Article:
In the coming months, I will be working on how to measure the quality of geospatial information, and visualizing the results of quality analysis. The actual indicators for quality are still to be defined, but will be along the lines of
- spatial density – how many features of a certain type does dataset A have, and how many does dataset B have?
- temporal quality – what is the age of the data? How much time has passed since survey, publishing?
- crowd quality – what I call the ’5th dimension of spatial data quality’. more complex (separate post will follow) -
‘Crowd Quality’ has many dimensions. It is about peer review strength: how many surveyors have ‘touched’ a feature? how many surveyors are responsible for area X? It has several consistency components as well. One is internal attribute consistency: to what extent does the data conform to a set of core attrtibutes? Another is spatial and temporal quality consistency: considering a larger region, does the data show consistent measurements for spatial and temporal quality indicators as described above?
Quality analysis is an important issue for Volunteered Geographic Information projects like OpenStreetMap, because their data is consistently strongly scrutinized: it’s open, so it’s easily accessible and it’s very easy to take cheap shots at extensive voids in the map. Because of its openness, professional users have strong reservations pertaining to the quality of the data: there is almost no barrier for entry into the OpenStreetMap community: provide a username and an email address and you’re good to go – and delete all the data for Amsterdam, for example.
In a community of 200,000, map vandalism of such magnitude will be swiftly detected and reverted, and as such should not even be the biggest concern of potential users of VGI data. Smaller acts of map vandalism, however, might go undetected for a longer period of time, if they are detected at all. Moreover, with OpenStreetMap picking up momentum as it is currently doing, there’s a lot of new aspiring surveyors joining every day. Even when they all subscribe and start adding data with the best intentions, ‘newbies’ are bound to get it wrong at first, inadvertently adding a stretch of freeway in their residential neighborhood, or unintentionally moving features around when all they want to do is add their local pub. Even if the community tends to react to map errors – inadvertent or no – swiftly and pro-actively, the concerns potential users have about the quality of the data is legitimate. VGI is anarchy, and where there is anarchy, there are no guarantuees.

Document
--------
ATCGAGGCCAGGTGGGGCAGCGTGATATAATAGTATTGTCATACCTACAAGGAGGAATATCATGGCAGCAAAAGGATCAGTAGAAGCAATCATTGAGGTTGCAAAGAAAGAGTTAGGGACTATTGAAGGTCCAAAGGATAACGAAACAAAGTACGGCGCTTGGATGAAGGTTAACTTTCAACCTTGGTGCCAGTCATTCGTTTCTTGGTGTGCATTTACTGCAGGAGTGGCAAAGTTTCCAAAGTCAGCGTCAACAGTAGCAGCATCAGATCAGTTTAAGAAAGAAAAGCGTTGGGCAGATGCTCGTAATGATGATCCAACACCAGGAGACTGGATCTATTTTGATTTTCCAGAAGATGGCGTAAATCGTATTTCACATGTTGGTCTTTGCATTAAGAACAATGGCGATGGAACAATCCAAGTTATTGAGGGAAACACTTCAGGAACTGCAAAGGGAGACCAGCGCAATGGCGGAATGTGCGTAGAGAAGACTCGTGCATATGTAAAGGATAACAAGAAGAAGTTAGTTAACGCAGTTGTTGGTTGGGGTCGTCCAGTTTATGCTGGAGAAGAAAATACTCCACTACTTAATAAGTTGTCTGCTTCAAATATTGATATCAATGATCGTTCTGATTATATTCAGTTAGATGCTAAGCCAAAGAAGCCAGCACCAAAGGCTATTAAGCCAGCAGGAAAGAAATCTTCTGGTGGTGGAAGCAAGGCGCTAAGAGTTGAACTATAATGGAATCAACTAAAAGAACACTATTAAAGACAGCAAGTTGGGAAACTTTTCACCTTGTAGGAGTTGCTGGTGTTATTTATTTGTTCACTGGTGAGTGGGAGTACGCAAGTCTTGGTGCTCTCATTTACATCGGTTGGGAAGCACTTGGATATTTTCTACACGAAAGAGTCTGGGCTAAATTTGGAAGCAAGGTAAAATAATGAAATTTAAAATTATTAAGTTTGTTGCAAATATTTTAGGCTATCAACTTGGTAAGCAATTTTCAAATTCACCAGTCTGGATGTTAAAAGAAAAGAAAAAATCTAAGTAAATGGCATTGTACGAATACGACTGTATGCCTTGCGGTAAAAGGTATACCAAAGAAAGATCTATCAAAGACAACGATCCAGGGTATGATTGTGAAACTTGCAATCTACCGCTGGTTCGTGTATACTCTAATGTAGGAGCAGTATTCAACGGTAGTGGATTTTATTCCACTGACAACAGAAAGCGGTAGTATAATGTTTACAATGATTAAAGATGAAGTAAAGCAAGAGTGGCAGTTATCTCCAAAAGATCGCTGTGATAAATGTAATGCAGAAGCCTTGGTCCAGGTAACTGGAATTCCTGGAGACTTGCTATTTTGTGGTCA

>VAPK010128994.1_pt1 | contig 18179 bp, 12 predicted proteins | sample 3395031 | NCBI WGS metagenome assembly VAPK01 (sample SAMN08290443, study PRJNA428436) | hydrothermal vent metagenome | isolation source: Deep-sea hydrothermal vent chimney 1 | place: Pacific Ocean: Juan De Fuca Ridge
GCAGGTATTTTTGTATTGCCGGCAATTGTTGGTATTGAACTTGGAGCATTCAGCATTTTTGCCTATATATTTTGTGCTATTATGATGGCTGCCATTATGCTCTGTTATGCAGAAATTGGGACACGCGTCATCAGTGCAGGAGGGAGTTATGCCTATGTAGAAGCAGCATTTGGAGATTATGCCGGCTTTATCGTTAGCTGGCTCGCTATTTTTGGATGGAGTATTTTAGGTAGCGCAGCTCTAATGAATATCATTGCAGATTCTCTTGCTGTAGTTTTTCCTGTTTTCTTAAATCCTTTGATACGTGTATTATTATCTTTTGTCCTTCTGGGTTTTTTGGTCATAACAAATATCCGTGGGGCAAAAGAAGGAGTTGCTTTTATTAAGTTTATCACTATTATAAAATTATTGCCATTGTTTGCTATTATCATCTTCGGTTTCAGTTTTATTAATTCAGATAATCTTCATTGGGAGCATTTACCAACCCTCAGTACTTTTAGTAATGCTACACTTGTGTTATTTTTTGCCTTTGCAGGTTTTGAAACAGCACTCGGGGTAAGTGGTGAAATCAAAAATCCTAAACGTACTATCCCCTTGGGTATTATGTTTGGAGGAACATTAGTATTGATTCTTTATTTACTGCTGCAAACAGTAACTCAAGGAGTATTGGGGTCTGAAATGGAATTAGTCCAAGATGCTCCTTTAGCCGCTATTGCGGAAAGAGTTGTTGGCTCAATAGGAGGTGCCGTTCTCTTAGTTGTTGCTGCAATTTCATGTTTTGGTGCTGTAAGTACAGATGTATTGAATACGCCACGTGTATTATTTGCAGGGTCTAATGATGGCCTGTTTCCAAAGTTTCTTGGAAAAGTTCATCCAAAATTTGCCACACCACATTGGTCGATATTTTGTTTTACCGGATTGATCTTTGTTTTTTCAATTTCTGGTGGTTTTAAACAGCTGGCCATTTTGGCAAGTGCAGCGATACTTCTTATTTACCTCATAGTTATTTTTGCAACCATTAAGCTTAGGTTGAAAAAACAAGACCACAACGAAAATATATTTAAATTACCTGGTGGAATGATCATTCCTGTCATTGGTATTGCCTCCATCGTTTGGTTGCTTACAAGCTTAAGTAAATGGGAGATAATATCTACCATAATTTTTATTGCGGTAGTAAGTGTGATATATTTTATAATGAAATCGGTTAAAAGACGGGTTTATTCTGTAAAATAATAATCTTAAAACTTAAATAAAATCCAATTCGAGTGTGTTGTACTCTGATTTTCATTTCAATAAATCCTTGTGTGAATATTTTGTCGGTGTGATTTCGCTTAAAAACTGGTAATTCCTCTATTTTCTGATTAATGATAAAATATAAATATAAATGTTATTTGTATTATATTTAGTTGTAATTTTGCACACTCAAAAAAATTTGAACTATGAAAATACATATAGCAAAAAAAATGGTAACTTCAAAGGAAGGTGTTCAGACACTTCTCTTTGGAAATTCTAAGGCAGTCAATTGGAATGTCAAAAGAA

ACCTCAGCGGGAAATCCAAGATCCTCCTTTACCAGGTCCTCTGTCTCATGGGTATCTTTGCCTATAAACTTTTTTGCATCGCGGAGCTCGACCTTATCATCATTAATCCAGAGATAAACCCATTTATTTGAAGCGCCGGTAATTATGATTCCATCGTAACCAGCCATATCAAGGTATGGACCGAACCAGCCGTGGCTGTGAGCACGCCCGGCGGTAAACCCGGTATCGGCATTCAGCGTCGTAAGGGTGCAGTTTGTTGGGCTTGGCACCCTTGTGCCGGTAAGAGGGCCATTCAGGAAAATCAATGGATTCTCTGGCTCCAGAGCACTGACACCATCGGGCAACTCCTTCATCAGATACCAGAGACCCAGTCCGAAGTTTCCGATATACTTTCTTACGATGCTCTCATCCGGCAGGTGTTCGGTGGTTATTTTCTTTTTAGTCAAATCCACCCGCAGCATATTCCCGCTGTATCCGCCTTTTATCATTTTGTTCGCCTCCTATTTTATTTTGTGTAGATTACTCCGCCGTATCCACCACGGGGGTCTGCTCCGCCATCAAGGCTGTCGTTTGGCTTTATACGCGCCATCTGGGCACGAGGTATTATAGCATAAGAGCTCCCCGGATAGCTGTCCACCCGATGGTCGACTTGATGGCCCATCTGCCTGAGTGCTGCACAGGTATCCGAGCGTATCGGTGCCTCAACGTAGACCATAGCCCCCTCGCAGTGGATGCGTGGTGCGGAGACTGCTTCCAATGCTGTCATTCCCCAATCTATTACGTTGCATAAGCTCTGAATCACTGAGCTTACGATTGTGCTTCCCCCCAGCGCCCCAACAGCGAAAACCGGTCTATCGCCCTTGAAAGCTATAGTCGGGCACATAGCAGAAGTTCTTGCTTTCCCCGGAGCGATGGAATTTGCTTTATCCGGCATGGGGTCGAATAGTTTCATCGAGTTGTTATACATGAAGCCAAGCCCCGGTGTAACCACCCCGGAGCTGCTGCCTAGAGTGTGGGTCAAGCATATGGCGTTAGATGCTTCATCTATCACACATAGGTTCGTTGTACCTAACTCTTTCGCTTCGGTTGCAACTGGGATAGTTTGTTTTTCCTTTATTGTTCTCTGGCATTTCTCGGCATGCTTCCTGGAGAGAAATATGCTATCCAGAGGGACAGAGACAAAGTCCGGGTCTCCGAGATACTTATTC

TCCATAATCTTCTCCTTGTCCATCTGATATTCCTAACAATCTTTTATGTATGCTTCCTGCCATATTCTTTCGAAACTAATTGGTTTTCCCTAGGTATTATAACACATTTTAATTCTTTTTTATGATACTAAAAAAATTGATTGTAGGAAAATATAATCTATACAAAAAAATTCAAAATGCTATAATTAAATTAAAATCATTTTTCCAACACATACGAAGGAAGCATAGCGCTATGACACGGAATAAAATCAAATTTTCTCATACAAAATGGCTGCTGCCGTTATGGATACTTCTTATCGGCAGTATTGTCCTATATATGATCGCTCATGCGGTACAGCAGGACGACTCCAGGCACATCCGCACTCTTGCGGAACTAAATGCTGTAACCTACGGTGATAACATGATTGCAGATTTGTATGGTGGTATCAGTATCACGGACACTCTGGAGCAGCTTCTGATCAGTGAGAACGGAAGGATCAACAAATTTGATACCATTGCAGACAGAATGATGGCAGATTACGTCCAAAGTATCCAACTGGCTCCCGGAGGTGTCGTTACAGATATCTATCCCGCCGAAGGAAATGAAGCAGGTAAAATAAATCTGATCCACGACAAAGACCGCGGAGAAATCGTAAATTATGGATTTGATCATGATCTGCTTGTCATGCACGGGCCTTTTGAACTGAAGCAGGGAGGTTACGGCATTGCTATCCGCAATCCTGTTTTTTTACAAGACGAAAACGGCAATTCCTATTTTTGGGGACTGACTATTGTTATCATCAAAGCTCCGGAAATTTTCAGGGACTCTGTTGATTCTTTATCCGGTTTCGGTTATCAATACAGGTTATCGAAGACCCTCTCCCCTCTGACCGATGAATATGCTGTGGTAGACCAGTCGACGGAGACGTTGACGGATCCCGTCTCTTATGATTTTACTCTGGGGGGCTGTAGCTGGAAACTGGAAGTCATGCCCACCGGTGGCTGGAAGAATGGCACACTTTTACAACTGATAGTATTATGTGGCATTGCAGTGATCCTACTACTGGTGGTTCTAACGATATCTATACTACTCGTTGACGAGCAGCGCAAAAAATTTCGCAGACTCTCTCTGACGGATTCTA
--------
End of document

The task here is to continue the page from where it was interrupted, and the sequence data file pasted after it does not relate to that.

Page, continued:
The need for quality analysis also arises from within the VGI communities themselves. As a VGI project matures, contributors are likely to shift their attention to details. This can certainly be said for OpenStreetMap, where some regions are nearing or reaching completion of the basic geospatial features. A quick glance of the current map will no longer be enough to decide how and where to direct your surveying and mapping effort. Data and quality analysis tools are needed to aid the contributors in their efforts. These can be really simple tabular comparisons; in many German cities for example, OpenStreetMap contributors have acquired complete and up-to-date street name lists from the local council, which they compare to the named streets that exist in the OpenStreetMap database. This effort (Essen, Germany here) yields a simple list of missing street names which can then be targeted for mapping efforts.
More complex and versatile data quality analysis tools are being developed as well. Let me give a few examples to conclude this article and give some idea of how the results of my quality analysis research could be visualized
Not an automated data analysis tool, this web site allows for simple map bug reporting. It was designed to provide a no-barrier way to report errors on the map: you do not even need to be registered as an OpenStreetMap user to use it. It provides some indication of data quality. It can be used by OpenStreetMap contributors to fix reported errors quickly; the web site provides a link to the web-based OpenStreetMap editor, Potlatch, with every reported error automatically.
Visual comparison: Map Compare and FLOSM